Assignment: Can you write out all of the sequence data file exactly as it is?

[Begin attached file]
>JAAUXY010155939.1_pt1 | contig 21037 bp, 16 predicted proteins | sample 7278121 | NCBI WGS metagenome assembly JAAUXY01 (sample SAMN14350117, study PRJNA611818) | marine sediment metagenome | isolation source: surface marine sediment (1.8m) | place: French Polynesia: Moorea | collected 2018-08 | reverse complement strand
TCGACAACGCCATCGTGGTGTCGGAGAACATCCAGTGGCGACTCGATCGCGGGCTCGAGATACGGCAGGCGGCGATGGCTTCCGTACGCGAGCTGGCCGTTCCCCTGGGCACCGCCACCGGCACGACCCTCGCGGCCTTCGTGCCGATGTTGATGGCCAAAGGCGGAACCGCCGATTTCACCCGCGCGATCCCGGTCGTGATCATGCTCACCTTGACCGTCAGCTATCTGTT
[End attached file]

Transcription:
>JAAUXY010155939.1_pt1 | contig 21037 bp, 16 predicted proteins | sample 7278121 | NCBI WGS metagenome assembly JAAUXY01 (sample SAMN14350117, study PRJNA611818) | marine sediment metagenome | isolation source: surface marine sediment (1.8m) | place: French Polynesia: Moorea | collected 2018-08 | reverse complement strand
TCGACAACGCCATCGTGGTGTCGGAGAACATCCAGTGGCGACTCGATCGCGGGCTCGAGATACGGCAGGCGGCGATGGCTTCCGTACGCGAGCTGGCCGTTCCCCTGGGCACCGCCACCGGCACGACCCTCGCGGCCTTCGTGCCGATGTTGATGGCCAAAGGCGGAACCGCCGATTTCACCCGCGCGATCCCGGTCGTGATCATGCTCACCTTGACCGTCAGCTATCTGTT